The OECD’s new minimum corporate tax rate is on the doorstep. The new 15 percent profit levy will apply to big companies with sales exceeding 750 million euros – forcing 18 Swiss cantons to raise their corporate rates.
Although the high-tax cantons of Zurich and Bern often complain about intra-Swiss tax competition, the move is unlikely to make their finance directors particularly happy. In good Swiss fashion, the federal government’s implementation plan chimes with the long-established Swiss principle of cantonal competition: if some cantons now have to raise their corporate tax rates, the additional revenues will flow directly to their own coffers – providing room for maneuver for income tax cuts.
That will broaden the fiscal incentives influencing inward investment decisions beyond just headline corporate taxation – meaning the OECD’s move will have a direct impact on cantonal policymaking. Big cantons with bloated administrations will have to try harder than ever to stay attractive.
With the new rules meaning companies can no longer be lured by low corporate tax rates, cantonal administrators will have to devise alternative tools to stay competitive. But rather than pricey subsidies, it is greater cantonal efficiency that is needed. Such steps could include easing tax progression for high earners, freezing public sector employment, deregulation, simplifying administrative procedures and accelerating digitalization, as well as privatizing cantonal companies.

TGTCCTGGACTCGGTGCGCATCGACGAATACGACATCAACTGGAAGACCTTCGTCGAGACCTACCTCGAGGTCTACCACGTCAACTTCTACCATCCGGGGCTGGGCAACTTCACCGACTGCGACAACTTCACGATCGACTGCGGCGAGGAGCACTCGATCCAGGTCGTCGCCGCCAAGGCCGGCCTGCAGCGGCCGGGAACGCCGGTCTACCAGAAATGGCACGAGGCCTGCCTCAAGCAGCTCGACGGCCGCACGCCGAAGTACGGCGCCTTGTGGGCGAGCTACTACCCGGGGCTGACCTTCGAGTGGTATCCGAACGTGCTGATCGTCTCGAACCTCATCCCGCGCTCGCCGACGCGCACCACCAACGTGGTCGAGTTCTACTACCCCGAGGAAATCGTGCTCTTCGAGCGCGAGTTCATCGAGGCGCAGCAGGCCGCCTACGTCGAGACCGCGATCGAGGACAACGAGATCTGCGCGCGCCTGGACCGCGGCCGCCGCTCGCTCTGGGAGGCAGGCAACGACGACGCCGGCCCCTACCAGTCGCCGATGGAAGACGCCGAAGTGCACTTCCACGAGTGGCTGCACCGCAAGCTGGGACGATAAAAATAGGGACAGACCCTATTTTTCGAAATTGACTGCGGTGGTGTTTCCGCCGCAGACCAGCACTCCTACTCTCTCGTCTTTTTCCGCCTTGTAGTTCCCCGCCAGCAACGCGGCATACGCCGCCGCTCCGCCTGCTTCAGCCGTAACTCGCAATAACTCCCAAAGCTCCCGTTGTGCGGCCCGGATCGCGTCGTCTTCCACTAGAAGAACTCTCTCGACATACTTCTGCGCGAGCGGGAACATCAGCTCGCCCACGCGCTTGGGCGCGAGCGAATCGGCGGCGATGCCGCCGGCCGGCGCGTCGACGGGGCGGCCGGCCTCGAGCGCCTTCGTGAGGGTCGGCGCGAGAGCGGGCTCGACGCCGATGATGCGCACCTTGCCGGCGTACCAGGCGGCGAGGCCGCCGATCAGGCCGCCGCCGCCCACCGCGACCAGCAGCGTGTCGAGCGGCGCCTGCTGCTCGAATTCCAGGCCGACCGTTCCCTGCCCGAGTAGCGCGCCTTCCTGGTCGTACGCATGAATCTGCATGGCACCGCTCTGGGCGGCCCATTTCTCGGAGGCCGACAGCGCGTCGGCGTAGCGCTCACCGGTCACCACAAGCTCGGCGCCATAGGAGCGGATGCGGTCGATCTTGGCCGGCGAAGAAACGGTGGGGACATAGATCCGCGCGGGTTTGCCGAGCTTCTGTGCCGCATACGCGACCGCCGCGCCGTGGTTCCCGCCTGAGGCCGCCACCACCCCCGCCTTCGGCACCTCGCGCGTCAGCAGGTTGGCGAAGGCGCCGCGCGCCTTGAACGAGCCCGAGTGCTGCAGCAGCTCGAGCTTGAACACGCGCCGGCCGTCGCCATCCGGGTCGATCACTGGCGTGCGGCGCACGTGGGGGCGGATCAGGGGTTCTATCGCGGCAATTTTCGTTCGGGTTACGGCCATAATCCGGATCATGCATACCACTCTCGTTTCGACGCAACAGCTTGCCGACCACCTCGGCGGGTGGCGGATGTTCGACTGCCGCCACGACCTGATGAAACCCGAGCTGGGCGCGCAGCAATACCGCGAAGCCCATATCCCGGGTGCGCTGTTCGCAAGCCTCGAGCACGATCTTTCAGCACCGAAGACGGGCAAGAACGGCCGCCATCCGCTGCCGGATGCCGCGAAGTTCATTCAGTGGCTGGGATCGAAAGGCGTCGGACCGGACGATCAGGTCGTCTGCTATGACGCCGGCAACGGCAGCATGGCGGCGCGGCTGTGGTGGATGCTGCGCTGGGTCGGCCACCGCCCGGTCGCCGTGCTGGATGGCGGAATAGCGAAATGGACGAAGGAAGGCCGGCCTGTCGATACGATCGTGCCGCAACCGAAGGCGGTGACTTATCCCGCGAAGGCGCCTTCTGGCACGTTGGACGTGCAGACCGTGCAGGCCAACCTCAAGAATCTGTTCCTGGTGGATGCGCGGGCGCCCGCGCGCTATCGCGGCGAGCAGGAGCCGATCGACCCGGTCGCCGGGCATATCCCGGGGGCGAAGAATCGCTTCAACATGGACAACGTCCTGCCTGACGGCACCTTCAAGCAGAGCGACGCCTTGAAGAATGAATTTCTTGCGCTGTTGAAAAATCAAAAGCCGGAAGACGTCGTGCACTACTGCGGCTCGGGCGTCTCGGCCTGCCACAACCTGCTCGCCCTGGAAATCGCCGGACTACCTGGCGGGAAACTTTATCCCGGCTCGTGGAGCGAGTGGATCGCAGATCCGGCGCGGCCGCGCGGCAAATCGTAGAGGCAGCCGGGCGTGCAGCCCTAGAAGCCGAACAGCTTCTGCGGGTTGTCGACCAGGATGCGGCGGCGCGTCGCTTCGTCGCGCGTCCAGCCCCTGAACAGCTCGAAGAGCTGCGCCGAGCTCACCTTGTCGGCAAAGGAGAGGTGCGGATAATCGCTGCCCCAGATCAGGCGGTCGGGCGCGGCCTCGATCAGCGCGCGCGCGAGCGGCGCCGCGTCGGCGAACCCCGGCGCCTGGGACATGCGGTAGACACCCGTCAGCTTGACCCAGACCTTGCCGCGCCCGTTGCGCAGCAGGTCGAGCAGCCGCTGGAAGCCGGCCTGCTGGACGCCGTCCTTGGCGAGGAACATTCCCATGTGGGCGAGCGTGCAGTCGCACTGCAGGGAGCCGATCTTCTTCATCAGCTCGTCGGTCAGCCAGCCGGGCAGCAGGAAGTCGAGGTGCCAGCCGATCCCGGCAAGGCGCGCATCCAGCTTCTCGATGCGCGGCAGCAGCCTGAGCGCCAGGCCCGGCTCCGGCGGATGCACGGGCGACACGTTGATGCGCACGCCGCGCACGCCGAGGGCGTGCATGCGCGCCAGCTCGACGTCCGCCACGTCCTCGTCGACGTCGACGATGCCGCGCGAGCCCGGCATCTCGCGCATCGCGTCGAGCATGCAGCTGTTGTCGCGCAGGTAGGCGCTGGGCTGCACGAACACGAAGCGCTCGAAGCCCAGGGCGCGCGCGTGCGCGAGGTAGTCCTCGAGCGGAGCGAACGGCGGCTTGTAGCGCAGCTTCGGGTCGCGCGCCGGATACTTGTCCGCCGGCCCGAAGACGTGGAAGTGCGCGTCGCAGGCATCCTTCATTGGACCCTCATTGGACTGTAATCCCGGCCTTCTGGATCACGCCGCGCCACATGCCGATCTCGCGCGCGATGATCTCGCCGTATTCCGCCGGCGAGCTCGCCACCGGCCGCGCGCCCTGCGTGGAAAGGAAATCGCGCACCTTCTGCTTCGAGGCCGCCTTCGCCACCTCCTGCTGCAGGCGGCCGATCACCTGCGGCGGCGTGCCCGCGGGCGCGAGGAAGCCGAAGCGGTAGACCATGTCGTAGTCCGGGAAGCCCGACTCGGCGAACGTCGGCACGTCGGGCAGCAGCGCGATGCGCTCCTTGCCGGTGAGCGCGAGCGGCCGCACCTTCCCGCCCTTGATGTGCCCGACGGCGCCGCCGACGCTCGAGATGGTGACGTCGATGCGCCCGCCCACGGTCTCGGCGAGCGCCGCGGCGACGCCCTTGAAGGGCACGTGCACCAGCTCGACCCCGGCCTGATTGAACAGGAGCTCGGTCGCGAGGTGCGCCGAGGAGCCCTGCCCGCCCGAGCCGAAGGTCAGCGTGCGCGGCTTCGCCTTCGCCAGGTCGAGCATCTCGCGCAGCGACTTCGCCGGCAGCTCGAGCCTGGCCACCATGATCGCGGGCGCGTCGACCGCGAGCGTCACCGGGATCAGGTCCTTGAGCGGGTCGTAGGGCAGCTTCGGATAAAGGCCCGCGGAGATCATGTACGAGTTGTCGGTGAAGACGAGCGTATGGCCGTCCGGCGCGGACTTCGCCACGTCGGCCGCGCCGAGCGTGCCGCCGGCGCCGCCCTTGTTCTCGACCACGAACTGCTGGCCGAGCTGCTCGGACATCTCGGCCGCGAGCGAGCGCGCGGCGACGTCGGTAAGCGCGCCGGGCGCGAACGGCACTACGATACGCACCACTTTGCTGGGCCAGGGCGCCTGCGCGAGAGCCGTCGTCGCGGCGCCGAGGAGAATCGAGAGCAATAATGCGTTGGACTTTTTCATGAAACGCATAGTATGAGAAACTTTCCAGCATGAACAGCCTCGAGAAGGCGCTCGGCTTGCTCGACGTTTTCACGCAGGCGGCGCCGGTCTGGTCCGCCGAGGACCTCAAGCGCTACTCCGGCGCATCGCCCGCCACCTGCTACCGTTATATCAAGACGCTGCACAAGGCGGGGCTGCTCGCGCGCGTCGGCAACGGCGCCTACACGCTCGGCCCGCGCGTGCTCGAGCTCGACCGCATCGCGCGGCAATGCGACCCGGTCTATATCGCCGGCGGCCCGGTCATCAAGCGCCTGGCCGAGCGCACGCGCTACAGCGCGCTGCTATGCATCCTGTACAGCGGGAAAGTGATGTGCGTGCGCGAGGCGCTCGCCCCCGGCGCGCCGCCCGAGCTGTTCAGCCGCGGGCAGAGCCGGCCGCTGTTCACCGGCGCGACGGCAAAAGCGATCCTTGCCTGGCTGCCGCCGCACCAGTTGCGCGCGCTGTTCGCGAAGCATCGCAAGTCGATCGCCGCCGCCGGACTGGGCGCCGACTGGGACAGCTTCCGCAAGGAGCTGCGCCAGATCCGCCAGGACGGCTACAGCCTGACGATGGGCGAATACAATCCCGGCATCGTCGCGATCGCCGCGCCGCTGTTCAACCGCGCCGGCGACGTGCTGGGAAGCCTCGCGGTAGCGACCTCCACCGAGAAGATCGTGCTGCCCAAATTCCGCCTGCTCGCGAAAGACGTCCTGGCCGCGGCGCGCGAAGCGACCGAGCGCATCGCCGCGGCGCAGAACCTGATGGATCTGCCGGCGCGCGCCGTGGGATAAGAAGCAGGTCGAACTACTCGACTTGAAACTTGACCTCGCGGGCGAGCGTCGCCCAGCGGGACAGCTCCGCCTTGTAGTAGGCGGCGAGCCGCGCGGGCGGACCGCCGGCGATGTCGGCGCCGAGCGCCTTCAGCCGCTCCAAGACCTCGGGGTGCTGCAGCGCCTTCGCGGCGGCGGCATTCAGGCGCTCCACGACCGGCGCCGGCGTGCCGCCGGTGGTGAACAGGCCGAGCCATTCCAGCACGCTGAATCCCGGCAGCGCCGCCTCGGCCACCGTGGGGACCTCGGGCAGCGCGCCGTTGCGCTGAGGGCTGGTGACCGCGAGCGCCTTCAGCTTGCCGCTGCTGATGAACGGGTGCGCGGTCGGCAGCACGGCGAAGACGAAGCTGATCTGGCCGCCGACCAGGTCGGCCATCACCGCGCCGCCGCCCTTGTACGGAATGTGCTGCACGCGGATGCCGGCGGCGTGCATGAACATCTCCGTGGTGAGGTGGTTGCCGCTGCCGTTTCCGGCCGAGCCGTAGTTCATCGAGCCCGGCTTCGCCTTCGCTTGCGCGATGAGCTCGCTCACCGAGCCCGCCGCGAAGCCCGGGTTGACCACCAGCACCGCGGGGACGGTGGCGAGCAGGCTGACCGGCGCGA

But efficiency improvements are also needed at federal level. In addition to ensuring access to foreign markets and quickly clarifying relations with the European Union, the government needs to push through greater labor market flexibility and significantly raise quotas for talented immigrants from third countries.
There is some historical irony here. While federalism has come under considerable pressure during the pandemic, with criticism of centralized decision making, the OECD’s tax move could boost cantonal competition once again.